IS the Supreme Court locked in a “Sisyphus Snydrome”?

In the realm of the dead, Sisyphus was sentenced to roll a huge stone up a steep hill, Greek mythology says. On reaching the summit, the stone would skid to the bottom. And he’d begin again.

Is that happening in former Rep. Jacinto Paras’s request: the Court reverse itself, yet again, in upholding legality of 16 towns converted into cities?

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In November 2008, by a 7 to 5 vote (two abstentions), the Court ruled: the 16 (Bogo, Naga and Carcar included) flunked Republic Act 9009 standards, e.g. generating P100-million in local income.

The 16 opted, instead, for palusot via exemptions. “The Constitution is clear,” Justice Antonio Carpio wrote. “Creation of local government units (LGUs) must follow criteria set.”

The decision became final and executory on May 21 last year. But in the Arroyo Court, “final” does not mean “definitive, conclusive, unchangeable, unappealable.” It also means “changeable, inconclusive, revocable.”

And on Dec. 21, the Court flipped-flopped. It changed the final, revoked the irrevocable and changed the unchangeable. The 16 were “qualified” to become cities.

That set off what promises to be a Sispyhus episode of “perpetual litigation.” The League of Cities (LCP) protested – and filed another motion for reconsideration (MR).

LCP questioned participation in the December reversal of Justices Diosdado Peralta, Mariano del Castillo, Roberto Abad, Martin Villarama Jr. and Lucas Bersamin---who penned the controversial decision of exempting the Chief Justice from the ban on midnight appointments. “They were not yet members of the SC on Nov. 18, 2008 when the decision on this case was promulgated.”

This brawl is about money.

The 16 “cities” siphon from the common Internal Revenue Allotment pool. Bogo’s P60 million IRA, for example, ballooned to P180 million. This “sweat-free” cash spurred the stampede to clone cities.

In 1991, there were already 60 cities, many of dubious viability. Negros Occidental had 13. Himamalayan is a “city of only three barangays. The total soared to 131 in June 2007.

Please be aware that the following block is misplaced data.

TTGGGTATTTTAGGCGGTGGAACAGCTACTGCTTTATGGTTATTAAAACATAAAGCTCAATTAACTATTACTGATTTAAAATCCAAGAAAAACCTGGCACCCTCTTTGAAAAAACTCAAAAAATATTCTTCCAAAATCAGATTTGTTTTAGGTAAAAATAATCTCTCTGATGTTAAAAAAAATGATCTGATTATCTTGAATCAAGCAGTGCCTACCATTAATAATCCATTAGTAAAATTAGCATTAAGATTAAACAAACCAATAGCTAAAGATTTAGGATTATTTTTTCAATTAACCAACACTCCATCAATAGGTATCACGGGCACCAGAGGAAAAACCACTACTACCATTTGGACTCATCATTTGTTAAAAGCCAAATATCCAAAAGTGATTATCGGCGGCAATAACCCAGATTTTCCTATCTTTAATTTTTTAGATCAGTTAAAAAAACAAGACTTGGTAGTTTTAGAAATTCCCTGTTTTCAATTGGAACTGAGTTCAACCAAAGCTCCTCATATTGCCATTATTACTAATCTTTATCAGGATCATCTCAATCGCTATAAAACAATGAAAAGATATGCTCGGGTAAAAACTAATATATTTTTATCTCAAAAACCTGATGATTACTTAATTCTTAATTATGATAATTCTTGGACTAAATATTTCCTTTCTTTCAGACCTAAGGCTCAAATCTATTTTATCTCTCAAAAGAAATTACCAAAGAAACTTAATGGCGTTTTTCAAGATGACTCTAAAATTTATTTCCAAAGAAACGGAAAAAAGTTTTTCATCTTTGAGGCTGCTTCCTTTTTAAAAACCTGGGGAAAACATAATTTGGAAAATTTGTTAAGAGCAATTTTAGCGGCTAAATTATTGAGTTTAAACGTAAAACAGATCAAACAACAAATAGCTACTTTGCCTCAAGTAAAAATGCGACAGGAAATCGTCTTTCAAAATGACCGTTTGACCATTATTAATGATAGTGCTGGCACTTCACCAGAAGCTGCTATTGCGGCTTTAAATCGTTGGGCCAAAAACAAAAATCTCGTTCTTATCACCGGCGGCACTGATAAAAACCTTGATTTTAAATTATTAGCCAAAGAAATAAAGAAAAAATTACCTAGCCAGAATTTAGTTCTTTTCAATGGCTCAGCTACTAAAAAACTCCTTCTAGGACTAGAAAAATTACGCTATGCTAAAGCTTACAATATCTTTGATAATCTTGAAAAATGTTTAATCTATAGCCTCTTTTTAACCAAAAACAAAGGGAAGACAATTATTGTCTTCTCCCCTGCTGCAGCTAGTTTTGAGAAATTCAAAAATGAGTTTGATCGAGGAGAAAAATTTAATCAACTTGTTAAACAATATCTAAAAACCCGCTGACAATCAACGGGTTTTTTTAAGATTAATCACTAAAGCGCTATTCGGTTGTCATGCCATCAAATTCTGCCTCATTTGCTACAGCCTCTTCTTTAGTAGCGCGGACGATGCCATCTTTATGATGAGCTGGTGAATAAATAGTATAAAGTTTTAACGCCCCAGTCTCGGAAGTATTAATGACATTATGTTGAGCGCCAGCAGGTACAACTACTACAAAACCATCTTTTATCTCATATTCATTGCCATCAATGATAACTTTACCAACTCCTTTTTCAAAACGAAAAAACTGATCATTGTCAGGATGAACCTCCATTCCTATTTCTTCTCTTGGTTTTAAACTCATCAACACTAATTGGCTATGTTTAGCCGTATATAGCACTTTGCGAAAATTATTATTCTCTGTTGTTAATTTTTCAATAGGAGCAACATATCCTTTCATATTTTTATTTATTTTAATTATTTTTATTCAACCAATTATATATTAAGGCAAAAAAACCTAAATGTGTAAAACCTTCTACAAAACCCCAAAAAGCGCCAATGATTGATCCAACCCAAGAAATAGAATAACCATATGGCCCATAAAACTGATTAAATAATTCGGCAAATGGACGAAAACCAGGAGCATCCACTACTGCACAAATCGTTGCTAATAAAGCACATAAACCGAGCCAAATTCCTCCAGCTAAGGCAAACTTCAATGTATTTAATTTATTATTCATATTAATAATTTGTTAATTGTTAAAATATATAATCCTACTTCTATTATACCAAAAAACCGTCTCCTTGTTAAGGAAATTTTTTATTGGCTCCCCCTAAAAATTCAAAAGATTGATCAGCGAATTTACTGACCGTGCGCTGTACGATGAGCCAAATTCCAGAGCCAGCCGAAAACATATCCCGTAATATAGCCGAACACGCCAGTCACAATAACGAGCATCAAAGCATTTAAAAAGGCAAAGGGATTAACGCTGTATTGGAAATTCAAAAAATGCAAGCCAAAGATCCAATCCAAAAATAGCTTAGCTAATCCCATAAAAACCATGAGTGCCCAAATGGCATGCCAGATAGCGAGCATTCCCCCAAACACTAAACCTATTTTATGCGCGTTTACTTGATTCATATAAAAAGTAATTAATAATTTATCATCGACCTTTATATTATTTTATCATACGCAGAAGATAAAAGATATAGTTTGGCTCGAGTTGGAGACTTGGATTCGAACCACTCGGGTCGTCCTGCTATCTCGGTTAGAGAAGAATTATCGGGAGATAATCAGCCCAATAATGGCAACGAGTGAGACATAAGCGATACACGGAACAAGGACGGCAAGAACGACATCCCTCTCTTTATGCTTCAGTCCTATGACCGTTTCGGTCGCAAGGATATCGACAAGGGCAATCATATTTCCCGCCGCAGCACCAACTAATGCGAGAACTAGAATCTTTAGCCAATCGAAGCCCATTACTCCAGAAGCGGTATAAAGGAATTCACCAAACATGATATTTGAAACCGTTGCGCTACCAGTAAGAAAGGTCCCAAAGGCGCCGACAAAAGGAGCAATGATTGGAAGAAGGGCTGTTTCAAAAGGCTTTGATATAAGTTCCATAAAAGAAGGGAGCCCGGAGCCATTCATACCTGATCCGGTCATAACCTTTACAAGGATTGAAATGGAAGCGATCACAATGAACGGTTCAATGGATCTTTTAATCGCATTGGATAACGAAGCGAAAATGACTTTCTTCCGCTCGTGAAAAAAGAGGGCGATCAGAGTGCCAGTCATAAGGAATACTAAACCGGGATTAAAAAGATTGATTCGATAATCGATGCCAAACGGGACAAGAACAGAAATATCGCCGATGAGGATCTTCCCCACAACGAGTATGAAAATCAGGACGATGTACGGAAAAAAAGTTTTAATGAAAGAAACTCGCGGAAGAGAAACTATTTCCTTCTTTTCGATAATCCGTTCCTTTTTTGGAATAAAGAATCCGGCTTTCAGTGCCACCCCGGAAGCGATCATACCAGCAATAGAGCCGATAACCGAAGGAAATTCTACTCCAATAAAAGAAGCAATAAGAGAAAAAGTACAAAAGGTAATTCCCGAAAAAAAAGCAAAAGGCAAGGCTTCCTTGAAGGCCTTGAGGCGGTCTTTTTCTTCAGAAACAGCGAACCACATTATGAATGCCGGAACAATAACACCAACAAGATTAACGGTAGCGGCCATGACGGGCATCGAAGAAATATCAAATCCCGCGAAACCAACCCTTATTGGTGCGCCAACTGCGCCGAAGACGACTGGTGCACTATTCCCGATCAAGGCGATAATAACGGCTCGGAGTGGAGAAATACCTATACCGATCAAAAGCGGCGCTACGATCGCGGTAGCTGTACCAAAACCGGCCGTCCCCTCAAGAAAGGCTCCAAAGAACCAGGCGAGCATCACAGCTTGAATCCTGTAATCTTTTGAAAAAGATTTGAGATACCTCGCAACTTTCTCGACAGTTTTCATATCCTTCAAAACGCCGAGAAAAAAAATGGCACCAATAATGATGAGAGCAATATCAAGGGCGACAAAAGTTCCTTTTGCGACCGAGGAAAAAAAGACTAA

When the court U-turned, politicians had lined up 27 more towns to become cities, via Exemption Expressway. A city shingle can provide safety nets for fading political dynasties.

Shell cities “strained national government’s ability to finance these units,” World and Asian Development Banks warned. “The small size of LGUs prevents them from generating their own revenues.”

“When reversals happen for some reason other than the entry of new legal issues and facts, the Court’s credibility is put at risk,” investigative reporter Marites Vitug writes in her new award winning book: “Shadow of Doubt – Probing the Supreme Court.”

“Through the years, it has become obvious the justices flip-flop because they do not study the case – for lack of time or neglect – and completely rely on the ponente. When an MR comes their way, and litigants, through emissaries call the justices’ attention, or lobby with them, they then take a closer look at the case.

“This appears to be common. They have been approached. This is the shorthand explanation for this phenomenon.”

“Cities are changing the social fabric and culture of nations,” Asian Development Bank notes. “It has the elements of unpredictability and chaos”-– and opportunity, given statesmanship. Not the Sisyphus virus, though.

(juanlmercado@gmail.com)